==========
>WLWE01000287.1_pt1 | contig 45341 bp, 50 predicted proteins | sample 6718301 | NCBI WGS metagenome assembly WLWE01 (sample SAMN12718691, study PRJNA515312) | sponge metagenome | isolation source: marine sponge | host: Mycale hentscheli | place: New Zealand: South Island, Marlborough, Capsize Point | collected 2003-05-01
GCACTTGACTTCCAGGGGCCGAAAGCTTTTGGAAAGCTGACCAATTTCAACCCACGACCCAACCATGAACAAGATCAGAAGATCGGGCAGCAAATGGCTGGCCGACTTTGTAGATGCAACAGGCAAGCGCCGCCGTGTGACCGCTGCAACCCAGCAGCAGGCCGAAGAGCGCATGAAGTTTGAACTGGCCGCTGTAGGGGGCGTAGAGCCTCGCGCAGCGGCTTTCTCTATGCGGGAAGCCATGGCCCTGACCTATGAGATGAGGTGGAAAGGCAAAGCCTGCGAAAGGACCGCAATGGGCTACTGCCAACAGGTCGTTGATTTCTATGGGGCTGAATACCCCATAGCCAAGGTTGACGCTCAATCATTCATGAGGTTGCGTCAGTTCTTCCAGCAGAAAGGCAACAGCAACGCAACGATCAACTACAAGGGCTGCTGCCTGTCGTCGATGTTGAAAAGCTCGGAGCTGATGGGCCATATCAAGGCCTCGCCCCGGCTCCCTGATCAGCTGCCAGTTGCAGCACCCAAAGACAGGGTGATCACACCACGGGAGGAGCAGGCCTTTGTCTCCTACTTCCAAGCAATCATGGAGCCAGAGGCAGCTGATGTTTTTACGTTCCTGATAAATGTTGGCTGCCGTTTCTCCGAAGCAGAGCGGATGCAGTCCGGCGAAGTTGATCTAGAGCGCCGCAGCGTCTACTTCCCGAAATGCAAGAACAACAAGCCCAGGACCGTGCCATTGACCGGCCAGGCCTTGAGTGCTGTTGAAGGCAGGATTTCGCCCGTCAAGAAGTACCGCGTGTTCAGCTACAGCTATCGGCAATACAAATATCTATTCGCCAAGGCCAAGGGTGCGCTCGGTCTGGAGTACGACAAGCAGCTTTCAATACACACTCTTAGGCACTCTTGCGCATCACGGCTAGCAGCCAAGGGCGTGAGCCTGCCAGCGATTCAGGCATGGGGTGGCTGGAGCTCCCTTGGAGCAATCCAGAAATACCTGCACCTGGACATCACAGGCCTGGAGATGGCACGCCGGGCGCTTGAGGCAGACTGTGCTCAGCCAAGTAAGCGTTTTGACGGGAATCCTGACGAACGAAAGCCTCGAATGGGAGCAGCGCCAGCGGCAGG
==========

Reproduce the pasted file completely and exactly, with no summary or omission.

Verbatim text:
>WLWE01000287.1_pt1 | contig 45341 bp, 50 predicted proteins | sample 6718301 | NCBI WGS metagenome assembly WLWE01 (sample SAMN12718691, study PRJNA515312) | sponge metagenome | isolation source: marine sponge | host: Mycale hentscheli | place: New Zealand: South Island, Marlborough, Capsize Point | collected 2003-05-01
GCACTTGACTTCCAGGGGCCGAAAGCTTTTGGAAAGCTGACCAATTTCAACCCACGACCCAACCATGAACAAGATCAGAAGATCGGGCAGCAAATGGCTGGCCGACTTTGTAGATGCAACAGGCAAGCGCCGCCGTGTGACCGCTGCAACCCAGCAGCAGGCCGAAGAGCGCATGAAGTTTGAACTGGCCGCTGTAGGGGGCGTAGAGCCTCGCGCAGCGGCTTTCTCTATGCGGGAAGCCATGGCCCTGACCTATGAGATGAGGTGGAAAGGCAAAGCCTGCGAAAGGACCGCAATGGGCTACTGCCAACAGGTCGTTGATTTCTATGGGGCTGAATACCCCATAGCCAAGGTTGACGCTCAATCATTCATGAGGTTGCGTCAGTTCTTCCAGCAGAAAGGCAACAGCAACGCAACGATCAACTACAAGGGCTGCTGCCTGTCGTCGATGTTGAAAAGCTCGGAGCTGATGGGCCATATCAAGGCCTCGCCCCGGCTCCCTGATCAGCTGCCAGTTGCAGCACCCAAAGACAGGGTGATCACACCACGGGAGGAGCAGGCCTTTGTCTCCTACTTCCAAGCAATCATGGAGCCAGAGGCAGCTGATGTTTTTACGTTCCTGATAAATGTTGGCTGCCGTTTCTCCGAAGCAGAGCGGATGCAGTCCGGCGAAGTTGATCTAGAGCGCCGCAGCGTCTACTTCCCGAAATGCAAGAACAACAAGCCCAGGACCGTGCCATTGACCGGCCAGGCCTTGAGTGCTGTTGAAGGCAGGATTTCGCCCGTCAAGAAGTACCGCGTGTTCAGCTACAGCTATCGGCAATACAAATATCTATTCGCCAAGGCCAAGGGTGCGCTCGGTCTGGAGTACGACAAGCAGCTTTCAATACACACTCTTAGGCACTCTTGCGCATCACGGCTAGCAGCCAAGGGCGTGAGCCTGCCAGCGATTCAGGCATGGGGTGGCTGGAGCTCCCTTGGAGCAATCCAGAAATACCTGCACCTGGACATCACAGGCCTGGAGATGGCACGCCGGGCGCTTGAGGCAGACTGTGCTCAGCCAAGTAAGCGTTTTGACGGGAATCCTGACGAACGAAAGCCTCGAATGGGAGCAGCGCCAGCGGCAGG